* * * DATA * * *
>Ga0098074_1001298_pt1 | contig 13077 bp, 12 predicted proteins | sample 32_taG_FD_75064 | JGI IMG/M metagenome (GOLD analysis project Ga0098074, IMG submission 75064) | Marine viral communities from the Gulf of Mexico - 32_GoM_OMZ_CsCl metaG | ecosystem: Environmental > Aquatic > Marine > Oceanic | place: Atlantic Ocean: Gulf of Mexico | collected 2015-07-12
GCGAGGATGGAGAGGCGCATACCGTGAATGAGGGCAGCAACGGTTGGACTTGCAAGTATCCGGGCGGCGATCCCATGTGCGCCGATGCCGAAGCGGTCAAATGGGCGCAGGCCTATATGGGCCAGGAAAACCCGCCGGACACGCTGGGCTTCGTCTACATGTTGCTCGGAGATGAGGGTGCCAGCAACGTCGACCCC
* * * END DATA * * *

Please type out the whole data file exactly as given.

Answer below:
>Ga0098074_1001298_pt1 | contig 13077 bp, 12 predicted proteins | sample 32_taG_FD_75064 | JGI IMG/M metagenome (GOLD analysis project Ga0098074, IMG submission 75064) | Marine viral communities from the Gulf of Mexico - 32_GoM_OMZ_CsCl metaG | ecosystem: Environmental > Aquatic > Marine > Oceanic | place: Atlantic Ocean: Gulf of Mexico | collected 2015-07-12
GCGAGGATGGAGAGGCGCATACCGTGAATGAGGGCAGCAACGGTTGGACTTGCAAGTATCCGGGCGGCGATCCCATGTGCGCCGATGCCGAAGCGGTCAAATGGGCGCAGGCCTATATGGGCCAGGAAAACCCGCCGGACACGCTGGGCTTCGTCTACATGTTGCTCGGAGATGAGGGTGCCAGCAACGTCGACCCC